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Beijing has a famously long history of being the epicentre of Chinese civilisation, particularly with her ascendance to the seat of power for almost 7 centuries and counting. This is a city that fiercely guards the richness of history that has made her the city it is today but intrinsically recognising the need to update herself to stay relevant in these frivolous times. That metaphorical tussle has resulted in a fascinating mélange of the contemporary (think 798 Art District or the occasional Chen Wenling sculpture co-existing with ancient architecture) and the past (think hutongs and the majestic Forbidden City). The tension between the tight grip of the ruling Communist Party which lords over its capital city and the increasing want for more Western-styled civil liberties of its people is also manifesting itself in interesting ways in Beijing that even the authoritative government cannot control. So don't just be an armchair judge/spectator and let us help you get involved in the awesome transition of Beijing.

Beijing- Main

wee black book : BEIJING EDITION



UCCA Beijing


UCCA is China’s leading independent institution of contemporary art. Founded in 2007 out of a commitment to bring Chinese contemporary art into global dialogue, it has since become a cultural landmark for Beijing, a conduit for international exchange, and an incubator for new talent. Located at the heart of the 798 Art District, it welcomes more than one million visitors a year. Originally known as the Ullens Center for Contemporary Art, UCCA underwent a major restructuring in 2017 and now operates as the UCCA Group, comprising two distinct entities: UCCA Foundation, a registered non-profit that organizes exhibitions and research, stages public programs, and undertakes community outreach; and UCCA Enterprises, a family of art-driven retail and educational ventures. UCCA’s work grows from its core belief that new art can change lives, broaden perspectives, and enrich the conversation between China and the world.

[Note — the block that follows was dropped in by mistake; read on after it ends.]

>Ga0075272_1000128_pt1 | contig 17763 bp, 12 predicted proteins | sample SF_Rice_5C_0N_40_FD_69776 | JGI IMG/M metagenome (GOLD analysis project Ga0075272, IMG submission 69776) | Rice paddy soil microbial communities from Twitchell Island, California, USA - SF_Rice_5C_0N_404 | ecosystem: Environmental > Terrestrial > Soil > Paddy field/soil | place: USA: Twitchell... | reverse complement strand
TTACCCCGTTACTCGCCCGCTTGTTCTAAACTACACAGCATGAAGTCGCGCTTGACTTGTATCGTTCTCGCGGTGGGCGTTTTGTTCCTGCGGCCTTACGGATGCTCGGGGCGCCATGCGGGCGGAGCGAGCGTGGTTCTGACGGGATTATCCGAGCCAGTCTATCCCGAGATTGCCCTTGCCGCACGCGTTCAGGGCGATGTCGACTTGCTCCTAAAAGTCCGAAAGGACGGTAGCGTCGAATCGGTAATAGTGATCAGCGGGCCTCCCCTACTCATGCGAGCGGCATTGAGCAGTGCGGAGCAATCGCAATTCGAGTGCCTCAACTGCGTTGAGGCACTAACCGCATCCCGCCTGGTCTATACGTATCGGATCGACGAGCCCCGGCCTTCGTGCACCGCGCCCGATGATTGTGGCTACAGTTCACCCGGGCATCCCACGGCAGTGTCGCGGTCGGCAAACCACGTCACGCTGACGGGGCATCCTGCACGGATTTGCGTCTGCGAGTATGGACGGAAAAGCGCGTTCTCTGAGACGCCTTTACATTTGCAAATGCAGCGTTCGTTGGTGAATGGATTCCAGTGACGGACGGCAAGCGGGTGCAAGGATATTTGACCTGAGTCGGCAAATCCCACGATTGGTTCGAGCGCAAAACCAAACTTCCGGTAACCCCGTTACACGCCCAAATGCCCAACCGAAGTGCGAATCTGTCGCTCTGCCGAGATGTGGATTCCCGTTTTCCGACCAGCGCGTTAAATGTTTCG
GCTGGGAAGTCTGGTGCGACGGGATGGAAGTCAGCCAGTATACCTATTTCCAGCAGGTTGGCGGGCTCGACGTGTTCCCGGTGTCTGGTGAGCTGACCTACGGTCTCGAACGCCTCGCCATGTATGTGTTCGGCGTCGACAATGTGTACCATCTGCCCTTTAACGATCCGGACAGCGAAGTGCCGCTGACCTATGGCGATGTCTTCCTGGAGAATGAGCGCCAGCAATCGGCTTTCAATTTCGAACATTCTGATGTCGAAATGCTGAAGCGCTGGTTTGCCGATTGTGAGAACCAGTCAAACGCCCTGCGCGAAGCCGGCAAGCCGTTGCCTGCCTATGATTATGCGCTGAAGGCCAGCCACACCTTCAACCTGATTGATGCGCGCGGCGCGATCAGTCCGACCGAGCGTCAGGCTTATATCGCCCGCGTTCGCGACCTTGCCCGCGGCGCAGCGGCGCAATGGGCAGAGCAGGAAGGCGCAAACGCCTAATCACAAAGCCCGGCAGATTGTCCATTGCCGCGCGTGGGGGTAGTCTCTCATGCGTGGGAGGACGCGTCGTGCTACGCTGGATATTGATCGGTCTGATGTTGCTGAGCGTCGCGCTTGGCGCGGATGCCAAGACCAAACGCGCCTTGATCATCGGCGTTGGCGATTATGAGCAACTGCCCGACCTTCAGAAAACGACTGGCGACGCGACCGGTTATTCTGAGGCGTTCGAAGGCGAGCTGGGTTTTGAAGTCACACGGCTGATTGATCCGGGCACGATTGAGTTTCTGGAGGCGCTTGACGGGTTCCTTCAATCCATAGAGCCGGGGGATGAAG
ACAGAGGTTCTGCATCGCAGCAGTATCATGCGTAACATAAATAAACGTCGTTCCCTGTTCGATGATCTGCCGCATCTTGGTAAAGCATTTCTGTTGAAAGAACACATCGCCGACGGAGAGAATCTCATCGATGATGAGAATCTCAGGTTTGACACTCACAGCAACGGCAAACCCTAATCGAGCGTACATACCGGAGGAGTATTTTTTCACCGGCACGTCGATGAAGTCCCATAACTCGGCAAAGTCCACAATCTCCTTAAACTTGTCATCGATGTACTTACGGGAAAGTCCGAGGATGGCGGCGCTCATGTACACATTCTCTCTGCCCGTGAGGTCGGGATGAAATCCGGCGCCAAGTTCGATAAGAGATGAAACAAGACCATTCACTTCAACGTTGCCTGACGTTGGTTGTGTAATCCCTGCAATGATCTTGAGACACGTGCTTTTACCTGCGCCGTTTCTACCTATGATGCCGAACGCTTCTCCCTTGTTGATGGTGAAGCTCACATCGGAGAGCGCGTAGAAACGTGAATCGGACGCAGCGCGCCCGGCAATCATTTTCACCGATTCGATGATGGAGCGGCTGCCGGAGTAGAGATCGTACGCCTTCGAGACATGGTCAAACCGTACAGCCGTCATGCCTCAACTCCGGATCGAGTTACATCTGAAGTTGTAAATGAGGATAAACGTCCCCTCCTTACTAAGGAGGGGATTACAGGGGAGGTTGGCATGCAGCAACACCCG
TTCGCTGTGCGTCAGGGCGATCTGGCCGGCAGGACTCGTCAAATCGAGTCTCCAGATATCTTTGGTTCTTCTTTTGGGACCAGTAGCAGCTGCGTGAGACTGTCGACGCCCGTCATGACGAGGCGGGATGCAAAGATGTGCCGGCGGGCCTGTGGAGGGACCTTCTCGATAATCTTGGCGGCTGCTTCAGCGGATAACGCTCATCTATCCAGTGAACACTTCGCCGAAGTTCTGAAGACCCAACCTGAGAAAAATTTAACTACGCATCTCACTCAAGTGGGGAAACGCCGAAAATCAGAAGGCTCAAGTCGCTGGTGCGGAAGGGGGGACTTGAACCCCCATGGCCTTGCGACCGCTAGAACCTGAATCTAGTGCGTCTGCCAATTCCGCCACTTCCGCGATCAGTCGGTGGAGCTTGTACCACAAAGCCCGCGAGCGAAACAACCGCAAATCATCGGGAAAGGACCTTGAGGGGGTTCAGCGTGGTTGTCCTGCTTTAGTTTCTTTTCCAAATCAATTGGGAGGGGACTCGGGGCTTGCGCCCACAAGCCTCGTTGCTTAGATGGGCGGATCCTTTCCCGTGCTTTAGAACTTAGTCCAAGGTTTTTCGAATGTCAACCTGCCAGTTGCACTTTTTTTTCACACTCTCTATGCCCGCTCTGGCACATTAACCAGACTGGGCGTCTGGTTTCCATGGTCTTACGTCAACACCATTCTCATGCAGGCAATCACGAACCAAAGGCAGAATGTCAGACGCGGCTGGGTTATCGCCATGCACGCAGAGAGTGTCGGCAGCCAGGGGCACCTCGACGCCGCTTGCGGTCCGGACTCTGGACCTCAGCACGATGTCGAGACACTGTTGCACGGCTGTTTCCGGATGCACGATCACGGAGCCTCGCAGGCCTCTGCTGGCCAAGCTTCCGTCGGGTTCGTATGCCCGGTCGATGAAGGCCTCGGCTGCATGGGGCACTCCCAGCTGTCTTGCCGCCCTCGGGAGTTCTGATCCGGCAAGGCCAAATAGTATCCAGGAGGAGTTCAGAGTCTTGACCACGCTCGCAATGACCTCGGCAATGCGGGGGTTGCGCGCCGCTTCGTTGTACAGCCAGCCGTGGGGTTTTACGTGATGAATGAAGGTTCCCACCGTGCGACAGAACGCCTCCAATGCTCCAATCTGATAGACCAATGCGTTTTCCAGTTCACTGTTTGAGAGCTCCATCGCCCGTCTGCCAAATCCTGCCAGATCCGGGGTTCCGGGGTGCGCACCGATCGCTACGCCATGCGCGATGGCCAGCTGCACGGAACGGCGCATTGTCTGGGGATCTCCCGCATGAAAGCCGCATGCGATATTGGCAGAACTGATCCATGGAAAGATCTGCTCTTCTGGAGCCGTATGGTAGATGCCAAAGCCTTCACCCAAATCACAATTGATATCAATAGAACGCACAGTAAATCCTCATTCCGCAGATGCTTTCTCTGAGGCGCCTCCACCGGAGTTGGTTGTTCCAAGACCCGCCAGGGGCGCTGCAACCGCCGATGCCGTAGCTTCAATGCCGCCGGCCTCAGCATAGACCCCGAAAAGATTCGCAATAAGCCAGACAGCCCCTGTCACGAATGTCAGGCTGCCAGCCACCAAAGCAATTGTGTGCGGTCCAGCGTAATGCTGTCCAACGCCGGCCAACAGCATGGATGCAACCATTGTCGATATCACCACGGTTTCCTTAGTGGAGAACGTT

YUZ MUSEUM is a passion project of Budi Tek, who is renowned both as a collector and his pursuit to drive philanthropic causes within the arts. Occupying a former hangar in the West Bund area that is marvellously reimagined by Sou Fujimoto, this private museum represented a major milestone in Shanghai’s art museum scene when it opened in 2014 and is partially attributed to the revitalisation of the West Bund area, which is now also the setting of one of China’s most important art fairs, the West Bund Art & Design.